In the flurry of contradicting theories, it's important to take a step back from the trees and observe the forest – Now that some evidence has (re)surfaced on how reduced network choices can temper health care costs, proponents and opponents are scrambling to expand a finding into generalizations. Similarly, now that it's really clear that instituting a reference price for certain medical episodes will lead to greater price competition and reduce overall costs of care, policymakers and plan sponsors are rushing to figure out how to generalize a rule. These points of data are further underscored by two others, one on the increasing worry about the effects of ever rising OOP expenses on consumers and the other on the general moderation of medical cost inflation. And finally, this week, a HCFO report from a paper by Meredith Rosenthal and Anna Sinaiko, reminds us of the strong emotional link that consumers have with their providers. That link, by the way, has also proven to be very important in tempering health care costs for patients with certain conditions. So now that we've looked at the trees, let's observe the forest.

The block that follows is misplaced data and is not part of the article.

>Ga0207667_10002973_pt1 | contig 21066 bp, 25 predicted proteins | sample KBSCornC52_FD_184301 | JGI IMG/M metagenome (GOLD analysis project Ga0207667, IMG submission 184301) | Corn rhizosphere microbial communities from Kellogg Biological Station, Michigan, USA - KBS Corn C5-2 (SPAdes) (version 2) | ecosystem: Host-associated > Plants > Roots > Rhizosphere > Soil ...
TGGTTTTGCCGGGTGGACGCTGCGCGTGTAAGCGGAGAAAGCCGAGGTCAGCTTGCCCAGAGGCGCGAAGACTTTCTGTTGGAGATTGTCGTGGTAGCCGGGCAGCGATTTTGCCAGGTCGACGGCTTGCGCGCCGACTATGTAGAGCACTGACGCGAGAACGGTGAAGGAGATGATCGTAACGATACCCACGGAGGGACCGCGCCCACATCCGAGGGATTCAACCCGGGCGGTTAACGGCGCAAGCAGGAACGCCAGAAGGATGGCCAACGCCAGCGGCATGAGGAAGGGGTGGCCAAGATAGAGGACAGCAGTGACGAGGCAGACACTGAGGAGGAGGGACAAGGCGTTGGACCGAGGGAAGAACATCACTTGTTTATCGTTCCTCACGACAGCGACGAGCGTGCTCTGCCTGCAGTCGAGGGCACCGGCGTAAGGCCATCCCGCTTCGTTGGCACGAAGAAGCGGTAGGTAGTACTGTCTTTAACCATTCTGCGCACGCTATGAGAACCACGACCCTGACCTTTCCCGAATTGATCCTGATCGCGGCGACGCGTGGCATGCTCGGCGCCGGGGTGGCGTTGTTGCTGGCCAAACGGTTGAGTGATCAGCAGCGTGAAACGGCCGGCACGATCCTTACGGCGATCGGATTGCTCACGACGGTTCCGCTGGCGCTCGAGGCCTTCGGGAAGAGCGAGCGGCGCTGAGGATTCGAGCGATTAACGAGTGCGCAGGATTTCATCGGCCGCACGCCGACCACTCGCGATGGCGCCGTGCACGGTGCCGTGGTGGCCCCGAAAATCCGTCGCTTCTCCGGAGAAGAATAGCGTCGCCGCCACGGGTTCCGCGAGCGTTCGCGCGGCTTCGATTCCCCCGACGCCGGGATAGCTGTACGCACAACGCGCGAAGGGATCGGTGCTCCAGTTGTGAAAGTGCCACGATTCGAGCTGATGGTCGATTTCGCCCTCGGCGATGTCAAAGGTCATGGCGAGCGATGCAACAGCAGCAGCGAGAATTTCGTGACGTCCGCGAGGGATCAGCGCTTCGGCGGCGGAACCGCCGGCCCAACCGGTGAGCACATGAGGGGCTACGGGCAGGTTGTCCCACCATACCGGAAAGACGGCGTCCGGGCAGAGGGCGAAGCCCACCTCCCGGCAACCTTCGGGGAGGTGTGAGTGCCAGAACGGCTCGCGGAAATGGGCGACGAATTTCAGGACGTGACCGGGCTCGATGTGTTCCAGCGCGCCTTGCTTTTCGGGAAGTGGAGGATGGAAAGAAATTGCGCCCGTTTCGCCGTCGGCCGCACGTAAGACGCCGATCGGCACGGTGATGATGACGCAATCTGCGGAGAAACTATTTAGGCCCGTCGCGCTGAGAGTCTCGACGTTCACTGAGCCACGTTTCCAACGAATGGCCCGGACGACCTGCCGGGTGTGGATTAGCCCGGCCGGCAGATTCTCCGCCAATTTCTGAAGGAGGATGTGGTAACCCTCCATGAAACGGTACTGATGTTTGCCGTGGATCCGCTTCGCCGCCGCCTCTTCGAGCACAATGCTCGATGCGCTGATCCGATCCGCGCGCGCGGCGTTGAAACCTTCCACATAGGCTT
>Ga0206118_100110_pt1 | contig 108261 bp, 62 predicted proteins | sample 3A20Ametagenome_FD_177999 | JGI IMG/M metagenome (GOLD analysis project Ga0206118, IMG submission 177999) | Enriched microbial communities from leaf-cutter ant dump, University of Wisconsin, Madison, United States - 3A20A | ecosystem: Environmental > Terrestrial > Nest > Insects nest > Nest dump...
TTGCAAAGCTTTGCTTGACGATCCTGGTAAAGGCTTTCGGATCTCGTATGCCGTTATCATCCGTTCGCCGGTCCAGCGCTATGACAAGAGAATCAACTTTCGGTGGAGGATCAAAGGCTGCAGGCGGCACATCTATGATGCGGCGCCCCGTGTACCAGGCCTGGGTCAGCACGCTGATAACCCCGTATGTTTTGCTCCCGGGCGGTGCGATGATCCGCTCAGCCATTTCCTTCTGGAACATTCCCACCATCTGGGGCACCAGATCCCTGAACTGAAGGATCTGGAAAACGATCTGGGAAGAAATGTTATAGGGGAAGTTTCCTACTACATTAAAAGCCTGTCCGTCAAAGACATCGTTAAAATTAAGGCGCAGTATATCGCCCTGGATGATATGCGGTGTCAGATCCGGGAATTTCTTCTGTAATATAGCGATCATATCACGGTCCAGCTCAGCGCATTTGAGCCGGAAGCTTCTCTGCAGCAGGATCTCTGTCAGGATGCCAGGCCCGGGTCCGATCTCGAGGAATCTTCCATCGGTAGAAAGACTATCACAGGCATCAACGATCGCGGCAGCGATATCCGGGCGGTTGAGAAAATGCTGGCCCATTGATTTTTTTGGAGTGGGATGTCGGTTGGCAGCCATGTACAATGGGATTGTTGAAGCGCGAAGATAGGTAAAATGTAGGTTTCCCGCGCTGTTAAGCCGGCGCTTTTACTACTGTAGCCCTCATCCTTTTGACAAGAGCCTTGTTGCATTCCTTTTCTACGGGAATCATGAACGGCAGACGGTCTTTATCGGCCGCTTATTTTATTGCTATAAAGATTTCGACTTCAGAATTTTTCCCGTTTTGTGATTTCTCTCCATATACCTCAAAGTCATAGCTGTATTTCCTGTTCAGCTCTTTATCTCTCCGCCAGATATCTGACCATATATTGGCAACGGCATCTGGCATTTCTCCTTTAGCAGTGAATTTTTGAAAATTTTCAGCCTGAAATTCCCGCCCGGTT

What this means to you – Imagine a health plan in which every major health care purchasing decision, and some more mundane ones, are subject to a "narrow network" – a small selected group of providers that have accepted the reference price for that medical episode. Then further imagine that for all other decisions there is an overall network that is somewhat constrained, excluding the higher priced providers. And finally consider that these narrow networks accepting reference prices will change over time as prices are adjusted. As a baseline to all of this, the individual plan member has to shop retail for all routine sick care (including care for chronic conditions) until the deductible is met. Out-of-pocket exposure is therefore present on the front end, and on the back end if costs of an episode are greater than the reference price. It's more than silly. The backlash from the American public will make the HMO backlash of the early 2000s look like flower power. So let's instead take the important findings and observe a less chaotic forest. Instead of first dollar out for recommended care – whether preventive or to manage a condition, serious illness and injury – there is very little cost sharing. Instead of narrow networks that are artificially constructed, there is pricing and quality transparency of any willing provider, along with specific spending allowances (call them reference prices) for plan members, and above that allowance the cost sharing kicks in. Patients can continue to maintain their relationship with their physicians, and the vagaries of yearly network shifts aren't needed. The point is that the findings are real, but we have to apply them in a way that will make sense, not simply to ensure affordability, but also to ensure patient buy in. That's because patient centricity shouldn't simply be something we talk or write about that applies to how care is delivered, but should equally apply to how health plan benefits are designed and administered. So when you look at the forest, look first at the faces of your loved ones, and then focus on how you want to group the trees.